The Equifax report glancingly references the new B20 regulations, but also a drop in property speculation, as investor clients take a pause in an iffy market.
HELOCs are frequently an integral part of the financing strategy of many first-time investors looking to take the equity in an existing property to fund the purchase of another.
Under the new stricter B20 lending guidelines introduced last July, HELOC “A” clients are now limited to 65 per cent loan to values. Still, their brokers are still providing them access to 80-per cent LTVs by combining the HELOC portion with a fixed or variable portion if the HELOC product allows.
That may be so much fine print for some investors, now discouraged from using HELOCs to fund acquisitions – but it isn’t the case for John Friesen, an agent with Verico
Premiere Mortgage Centre in Toronto.
“I’ve still been doing them; a lot of my clients have HELOCs and lines of credit,” says Friesen, who always offers HELOCs as an option to clients who are putting more than 20 per cent as a down payment.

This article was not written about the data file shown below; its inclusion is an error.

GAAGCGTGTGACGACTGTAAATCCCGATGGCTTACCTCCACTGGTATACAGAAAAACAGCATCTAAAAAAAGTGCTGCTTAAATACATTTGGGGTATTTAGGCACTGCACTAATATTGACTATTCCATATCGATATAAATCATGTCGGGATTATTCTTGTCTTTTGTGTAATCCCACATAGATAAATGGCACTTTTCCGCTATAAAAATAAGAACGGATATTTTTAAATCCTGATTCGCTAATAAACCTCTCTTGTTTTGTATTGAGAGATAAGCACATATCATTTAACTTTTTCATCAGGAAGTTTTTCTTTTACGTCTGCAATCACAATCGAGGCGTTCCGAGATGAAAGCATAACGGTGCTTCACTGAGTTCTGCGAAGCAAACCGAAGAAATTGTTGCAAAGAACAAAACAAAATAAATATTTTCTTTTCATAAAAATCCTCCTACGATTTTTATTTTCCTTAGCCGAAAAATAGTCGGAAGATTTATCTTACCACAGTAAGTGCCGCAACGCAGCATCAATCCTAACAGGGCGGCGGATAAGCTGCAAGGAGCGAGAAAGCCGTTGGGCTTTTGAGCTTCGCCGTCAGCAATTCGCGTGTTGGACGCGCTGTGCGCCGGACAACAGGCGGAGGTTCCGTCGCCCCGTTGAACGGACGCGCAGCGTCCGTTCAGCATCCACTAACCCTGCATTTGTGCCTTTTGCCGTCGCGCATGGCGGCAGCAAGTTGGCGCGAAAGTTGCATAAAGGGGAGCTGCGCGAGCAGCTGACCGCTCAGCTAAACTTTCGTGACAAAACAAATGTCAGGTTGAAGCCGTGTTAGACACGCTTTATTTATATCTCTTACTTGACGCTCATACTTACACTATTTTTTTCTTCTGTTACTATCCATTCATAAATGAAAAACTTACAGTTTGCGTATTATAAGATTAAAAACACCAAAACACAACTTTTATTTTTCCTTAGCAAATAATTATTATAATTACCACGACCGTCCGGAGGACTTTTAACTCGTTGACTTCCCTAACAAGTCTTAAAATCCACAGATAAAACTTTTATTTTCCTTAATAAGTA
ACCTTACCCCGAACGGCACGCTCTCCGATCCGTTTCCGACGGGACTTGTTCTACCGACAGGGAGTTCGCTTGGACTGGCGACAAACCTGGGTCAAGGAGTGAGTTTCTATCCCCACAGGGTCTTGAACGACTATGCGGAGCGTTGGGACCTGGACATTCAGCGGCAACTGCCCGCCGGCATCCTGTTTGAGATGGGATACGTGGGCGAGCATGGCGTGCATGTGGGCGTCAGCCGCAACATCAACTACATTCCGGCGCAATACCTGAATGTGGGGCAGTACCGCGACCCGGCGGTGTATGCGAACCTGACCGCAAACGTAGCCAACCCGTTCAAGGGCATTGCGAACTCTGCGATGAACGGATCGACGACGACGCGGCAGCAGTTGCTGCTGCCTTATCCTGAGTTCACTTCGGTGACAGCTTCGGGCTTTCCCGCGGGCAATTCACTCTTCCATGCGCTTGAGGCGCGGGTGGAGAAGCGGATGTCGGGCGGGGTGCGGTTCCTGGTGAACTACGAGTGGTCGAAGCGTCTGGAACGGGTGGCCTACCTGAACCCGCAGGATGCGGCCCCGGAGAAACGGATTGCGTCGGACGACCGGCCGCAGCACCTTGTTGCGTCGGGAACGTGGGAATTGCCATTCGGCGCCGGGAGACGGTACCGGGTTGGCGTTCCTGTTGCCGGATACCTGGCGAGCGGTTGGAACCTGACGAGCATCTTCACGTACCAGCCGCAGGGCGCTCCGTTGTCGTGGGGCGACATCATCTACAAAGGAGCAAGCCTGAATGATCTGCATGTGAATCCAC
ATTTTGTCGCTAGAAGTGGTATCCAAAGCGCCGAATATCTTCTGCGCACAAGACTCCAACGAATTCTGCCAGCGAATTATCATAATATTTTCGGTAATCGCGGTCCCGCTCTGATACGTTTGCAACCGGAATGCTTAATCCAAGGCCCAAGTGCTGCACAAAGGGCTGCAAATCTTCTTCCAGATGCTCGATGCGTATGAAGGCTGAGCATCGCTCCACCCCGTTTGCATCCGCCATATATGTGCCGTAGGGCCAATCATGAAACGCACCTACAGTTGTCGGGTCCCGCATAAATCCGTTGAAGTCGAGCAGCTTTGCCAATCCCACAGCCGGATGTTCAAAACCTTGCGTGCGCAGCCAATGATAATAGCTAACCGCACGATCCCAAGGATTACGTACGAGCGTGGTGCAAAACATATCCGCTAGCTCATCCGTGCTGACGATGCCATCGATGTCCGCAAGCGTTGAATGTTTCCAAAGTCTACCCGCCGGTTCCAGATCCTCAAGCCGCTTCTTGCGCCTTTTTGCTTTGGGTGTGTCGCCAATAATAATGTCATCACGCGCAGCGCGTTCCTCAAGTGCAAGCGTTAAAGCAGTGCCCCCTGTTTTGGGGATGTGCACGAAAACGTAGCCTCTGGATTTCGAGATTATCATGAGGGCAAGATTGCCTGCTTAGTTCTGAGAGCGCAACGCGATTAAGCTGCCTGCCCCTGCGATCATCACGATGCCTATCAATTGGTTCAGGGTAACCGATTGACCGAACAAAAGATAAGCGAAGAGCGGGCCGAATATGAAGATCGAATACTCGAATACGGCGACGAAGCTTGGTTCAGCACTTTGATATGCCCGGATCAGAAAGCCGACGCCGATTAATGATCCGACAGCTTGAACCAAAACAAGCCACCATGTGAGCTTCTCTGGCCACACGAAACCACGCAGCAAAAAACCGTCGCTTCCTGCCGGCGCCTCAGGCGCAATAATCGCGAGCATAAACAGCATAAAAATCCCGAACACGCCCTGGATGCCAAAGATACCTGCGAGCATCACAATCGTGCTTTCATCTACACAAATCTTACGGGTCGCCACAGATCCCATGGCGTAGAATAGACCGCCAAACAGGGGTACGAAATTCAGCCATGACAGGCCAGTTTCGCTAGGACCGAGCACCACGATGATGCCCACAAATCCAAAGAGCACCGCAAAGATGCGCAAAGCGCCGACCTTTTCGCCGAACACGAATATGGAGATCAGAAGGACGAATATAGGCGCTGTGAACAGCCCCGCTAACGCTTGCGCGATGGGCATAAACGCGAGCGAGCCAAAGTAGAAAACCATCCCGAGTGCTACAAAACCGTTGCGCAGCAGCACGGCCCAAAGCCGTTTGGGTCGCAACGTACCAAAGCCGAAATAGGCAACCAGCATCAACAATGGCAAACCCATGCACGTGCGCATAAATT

“Of those I offer this to, a full 50 per cent of them will probably take it,” he says. “I offer it to all my clients who qualify.”
Friesen touts the advantage of a HELOC for those who don’t have the proverbial “six months of savings” available for a rainy day.
“Clients are eager to get some protection with a HELOC,” Friesen says. “For them, it’s nice to know you can tap into it when you need the money.”
As for the limitations of only being able to draw 65 per cent of the value from a HELOC or line of credit, as opposed to a refinance of up to 80 percent, Friesen discounts the difference.
“Most investors only will go up to 50 per cent of the value of a home on a line of credit – the higher percentage doesn’t become a factor from my experience,” he says, but does acknowledge that a fixed mortgage has advantages over a line of credit, especially in interest savings for the client.
“I have one client that had an 80 per cent line of credit and I just switched him to a 5-year fixed plan,” says Friesen. “Why should he pay prime plus with a line of credit, when he can go under prime with a variable or fixed mortgage?”
That same client is now saving $4,280 annually on a $300,000 home.
Friesen admits that things “have been tighter across the board” in the last year or so, but is glad the lending community is now showing more due diligence and a conservative approach to those clients who have marginal or bad credit.
“From 2005 to 2009, I called those years ‘the Wild West’,” laughs Friesen. “If you had a pulse you could get approved.”